The impossible has happened. I watched an hour of non-stop Indian news television and did not go deaf or have a seizure. In fact, I not only enjoyed myself, I learnt new things and was actually sad when the hour came to an end. This is not because I have a slight touch of the Stockholm Syndrome. It’s because India Today TV has finally introduced a programme on their news channel which doesn’t involve screaming, shouting or Sambit Patra. (Although it does include Salman Khan, which is almost as bad as having Patra on.)
Yesterday was the first episode of India Today TV’s news quiz show, News Wiz. The one-hour long programme is telecast at 11am on a Sunday morning and is hosted by consulting editor Rajdeep Sardesai, playing quiz master. The news quiz show has schools from across India participating and 600 schools have supposedly sent in entries.
If you’re a big quiz fan or took part in quizzes in school or watched the Bournvita Quiz every weekend and then went on to watch BBC Mastermind and then Kaun Banega Crorepati, there is much to love about this programme. This is finally a news programme which Karan Johar would be proud of, because it’s a show which the entire family can and should watch. Kolkata at one point used to be the quizzing capital of India and the show brought back memories of our entire family sitting in front of the television, cutting across generations from my brother and I to my parents to my grandmother, all watching and answering—or trying to—the questions which Siddhartha Basu was asking. More than KBC though, this show is reminiscent of Quiz Time and Bournvita Quiz, because there’s no pathos stories or dramatics from participants a la KBC. And the participants are students.
The show is created by the daddy of quiz shows in India, Siddhartha Basu. For trivia, Sardesai had participated in Quiz Time in 1985, an inter-collegiate quiz show which was hosted by Basu in 1985 on Doordarshan. And today, he’s hosting a show created by Basu. How things come full circle.
So, here’s how it goes. Each episode for the qualifying rounds till the semi-finals will have 3 teams from different schools across India. Participants have to be from Class IX to Class XII. The first 3 teams were from Modern School—New Delhi, Chettinad Vidyashram—Chennai and St Mary’s School—Pune. In this episode, there were two News Guests as well, whom the teams can ask for help. The two news guests were cricketer Suresh Raina and anchor Anjana Om Kashyap—who I last saw on the media panel of the last season of Bigg Boss.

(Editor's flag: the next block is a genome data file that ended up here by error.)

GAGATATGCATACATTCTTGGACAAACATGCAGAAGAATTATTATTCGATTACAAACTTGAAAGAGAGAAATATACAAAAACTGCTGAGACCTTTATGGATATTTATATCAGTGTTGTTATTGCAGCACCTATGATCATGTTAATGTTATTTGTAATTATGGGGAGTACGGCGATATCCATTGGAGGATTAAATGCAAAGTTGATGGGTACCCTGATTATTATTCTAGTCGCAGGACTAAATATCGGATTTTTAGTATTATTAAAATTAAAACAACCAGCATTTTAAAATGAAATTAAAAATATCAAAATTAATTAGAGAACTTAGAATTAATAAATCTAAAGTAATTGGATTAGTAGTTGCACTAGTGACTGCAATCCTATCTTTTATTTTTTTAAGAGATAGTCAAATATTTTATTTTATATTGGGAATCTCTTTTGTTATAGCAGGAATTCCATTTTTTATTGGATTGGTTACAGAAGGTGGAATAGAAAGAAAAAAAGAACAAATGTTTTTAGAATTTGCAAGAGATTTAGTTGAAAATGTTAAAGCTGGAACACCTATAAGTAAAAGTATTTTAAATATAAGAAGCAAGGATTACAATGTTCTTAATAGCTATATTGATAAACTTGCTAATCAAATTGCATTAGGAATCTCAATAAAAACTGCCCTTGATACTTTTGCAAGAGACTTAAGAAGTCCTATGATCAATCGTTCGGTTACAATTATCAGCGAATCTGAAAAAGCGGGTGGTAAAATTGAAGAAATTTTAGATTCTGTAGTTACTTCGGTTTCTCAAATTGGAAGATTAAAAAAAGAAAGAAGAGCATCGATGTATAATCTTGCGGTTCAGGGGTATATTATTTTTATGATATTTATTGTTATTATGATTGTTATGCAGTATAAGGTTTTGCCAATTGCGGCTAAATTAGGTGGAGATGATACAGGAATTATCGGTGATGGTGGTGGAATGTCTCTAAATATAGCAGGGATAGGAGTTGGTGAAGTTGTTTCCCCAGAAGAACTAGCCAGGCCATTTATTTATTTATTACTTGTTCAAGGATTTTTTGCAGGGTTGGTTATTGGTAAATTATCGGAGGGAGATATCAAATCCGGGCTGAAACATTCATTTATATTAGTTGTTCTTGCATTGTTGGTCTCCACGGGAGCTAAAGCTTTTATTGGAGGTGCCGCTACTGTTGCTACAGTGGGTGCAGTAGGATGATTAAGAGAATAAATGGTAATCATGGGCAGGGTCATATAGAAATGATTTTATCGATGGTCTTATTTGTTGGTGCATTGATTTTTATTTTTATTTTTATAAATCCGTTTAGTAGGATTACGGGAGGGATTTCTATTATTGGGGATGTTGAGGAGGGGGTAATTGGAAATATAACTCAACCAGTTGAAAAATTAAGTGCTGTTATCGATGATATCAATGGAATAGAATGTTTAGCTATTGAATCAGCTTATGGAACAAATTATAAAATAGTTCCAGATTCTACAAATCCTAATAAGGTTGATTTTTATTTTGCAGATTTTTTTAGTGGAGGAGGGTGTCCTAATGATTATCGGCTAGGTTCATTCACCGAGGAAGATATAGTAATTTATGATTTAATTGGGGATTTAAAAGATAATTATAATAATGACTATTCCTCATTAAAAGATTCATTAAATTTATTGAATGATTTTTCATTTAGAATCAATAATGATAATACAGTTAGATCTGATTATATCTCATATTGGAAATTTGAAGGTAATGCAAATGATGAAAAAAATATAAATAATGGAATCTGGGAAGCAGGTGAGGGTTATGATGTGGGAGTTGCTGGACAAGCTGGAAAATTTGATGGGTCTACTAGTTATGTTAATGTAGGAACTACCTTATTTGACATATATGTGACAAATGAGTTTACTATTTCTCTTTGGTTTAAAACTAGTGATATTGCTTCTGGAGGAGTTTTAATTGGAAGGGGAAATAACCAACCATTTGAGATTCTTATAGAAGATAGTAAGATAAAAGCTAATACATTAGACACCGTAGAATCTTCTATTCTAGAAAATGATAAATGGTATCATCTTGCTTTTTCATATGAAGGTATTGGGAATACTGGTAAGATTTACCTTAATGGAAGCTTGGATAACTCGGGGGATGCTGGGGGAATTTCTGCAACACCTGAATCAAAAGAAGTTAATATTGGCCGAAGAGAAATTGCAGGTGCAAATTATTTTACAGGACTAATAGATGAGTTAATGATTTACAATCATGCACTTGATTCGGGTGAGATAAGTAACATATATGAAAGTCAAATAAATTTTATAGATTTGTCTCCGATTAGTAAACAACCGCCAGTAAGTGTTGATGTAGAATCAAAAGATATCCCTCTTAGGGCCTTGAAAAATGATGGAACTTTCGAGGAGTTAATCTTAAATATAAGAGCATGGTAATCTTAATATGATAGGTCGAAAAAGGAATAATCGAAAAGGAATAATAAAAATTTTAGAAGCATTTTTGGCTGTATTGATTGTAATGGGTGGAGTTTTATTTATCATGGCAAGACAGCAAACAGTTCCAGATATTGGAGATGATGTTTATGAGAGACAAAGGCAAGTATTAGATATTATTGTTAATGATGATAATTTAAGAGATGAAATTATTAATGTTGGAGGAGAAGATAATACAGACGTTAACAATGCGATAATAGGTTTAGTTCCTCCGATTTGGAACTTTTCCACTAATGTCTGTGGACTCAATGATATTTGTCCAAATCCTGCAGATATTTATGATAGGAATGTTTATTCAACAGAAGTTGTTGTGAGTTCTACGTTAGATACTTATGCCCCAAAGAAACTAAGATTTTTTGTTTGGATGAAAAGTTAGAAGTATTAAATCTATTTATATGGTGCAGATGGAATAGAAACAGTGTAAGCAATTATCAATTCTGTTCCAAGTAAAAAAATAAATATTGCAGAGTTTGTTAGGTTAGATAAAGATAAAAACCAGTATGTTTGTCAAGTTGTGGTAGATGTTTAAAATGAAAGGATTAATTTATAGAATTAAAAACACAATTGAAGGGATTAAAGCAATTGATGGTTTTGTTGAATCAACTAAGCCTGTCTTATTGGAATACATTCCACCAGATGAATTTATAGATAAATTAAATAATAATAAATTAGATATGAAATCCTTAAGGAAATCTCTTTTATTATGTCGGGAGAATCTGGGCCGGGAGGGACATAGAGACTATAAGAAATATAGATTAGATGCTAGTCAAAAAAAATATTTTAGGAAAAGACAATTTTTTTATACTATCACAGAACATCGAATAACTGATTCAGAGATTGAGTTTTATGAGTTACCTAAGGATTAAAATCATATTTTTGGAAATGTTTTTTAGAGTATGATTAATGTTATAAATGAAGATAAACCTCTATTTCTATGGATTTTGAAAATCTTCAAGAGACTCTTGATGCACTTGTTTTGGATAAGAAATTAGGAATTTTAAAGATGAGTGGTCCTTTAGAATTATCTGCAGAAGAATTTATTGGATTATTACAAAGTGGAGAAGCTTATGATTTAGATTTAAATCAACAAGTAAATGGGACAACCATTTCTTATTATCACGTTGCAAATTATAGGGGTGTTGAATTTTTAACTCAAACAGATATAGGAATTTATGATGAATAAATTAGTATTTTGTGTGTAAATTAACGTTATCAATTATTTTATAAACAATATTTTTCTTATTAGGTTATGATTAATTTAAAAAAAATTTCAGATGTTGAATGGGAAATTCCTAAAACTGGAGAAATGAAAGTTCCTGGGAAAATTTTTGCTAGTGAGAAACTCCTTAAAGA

The episode was split into various segments. The first round was In The News which gives you options of sets of 3 news stories, from which participants have to choose one set of stories and answer questions on those. For example, one set included – Autobiography, Turkey Coup and Madhya Pradesh. Which is what the Modern School team chose. Their questions were:
Whose autobiography is called Ace Against Odds?
Against which Turkish President was a military coup attempted recently?
In July 2016, Madhya Pradesh announced the creation of which new department inspired by GNH Gross National Happiness (GNH) of Bhutan?
Modern School got all the answers right.
Just when I was getting very excited about the show, India Today TV showed us that unlike the participants who said that the one thing they didn’t know—or seem to care—about was pop culture and Bollywood, India Today TV loves its superstars. Even deviant ones. So, we had to get a surprise question from that pinnacle of intellect and role model for all youngsters, Salman Khan. Plugging his film by asking a question on wrestling.
The next round was Top Story which asks questions on a topic which hogged headlines that week. This week’s was Militancy and Terrorism. One of the questions was—Which militant group was Burhan Wani the commander of? The next round was a fun one, called Match Time where you got to match images with relevant names or statements or options, which this week was matching ministers to their portfolios. The final round is the most fun round for most quizzers I know, which is the audio visual round, and is called News Buzz. One of the audio questions was to guess a chief minister’s voice, which sounded like Kejriwal to me but turned out to be Mehbooba Mufti.
I must say I was most impressed to see that the students were most ill at ease and under-confident only while being asked questions on films or actors. Their enthusiasm and visible excitement at getting an answer right, or despondency at getting one wrong is contagious. And it’s very heartening to see that youngsters are so well aware of current affairs, and not just whether Kareena Kapoor’s baby bump is being flaunted.
There’s not much to be critical of in this show. But Sardesai who seems to be to the quiz manor born, needs to stop interrupting the teams while they’re on the clock during the Match Time round. They spent more time politely addressing his random interruptions than on their questions. Also, Tiago is a sponsor and since its catch-line is Fantastico, Sardesai has to by contract I suppose say “it’s fantastico” now and then. Which is a little forced. But hey, if Tiago is giving the winner a car as a prize, it’s Fantastico. The winners of the preliminary round did win a Kindle and a laptop.
All in all, this is one of the best shows that I have seen coming out of Indian television—and news television—in the last decade. So kudos to India Today for making up for unleashing those horrendously loud panel discussions and dodgy clickbait articles on us.
Everyone, across ages, should gather around their televisions at 11am every Sunday to actually have fun with the news—and learn something for a change. Siddhartha Basu and Rajdeep Sardesai have really knocked it out of the park. If only they’d managed to knock Salman Khan away.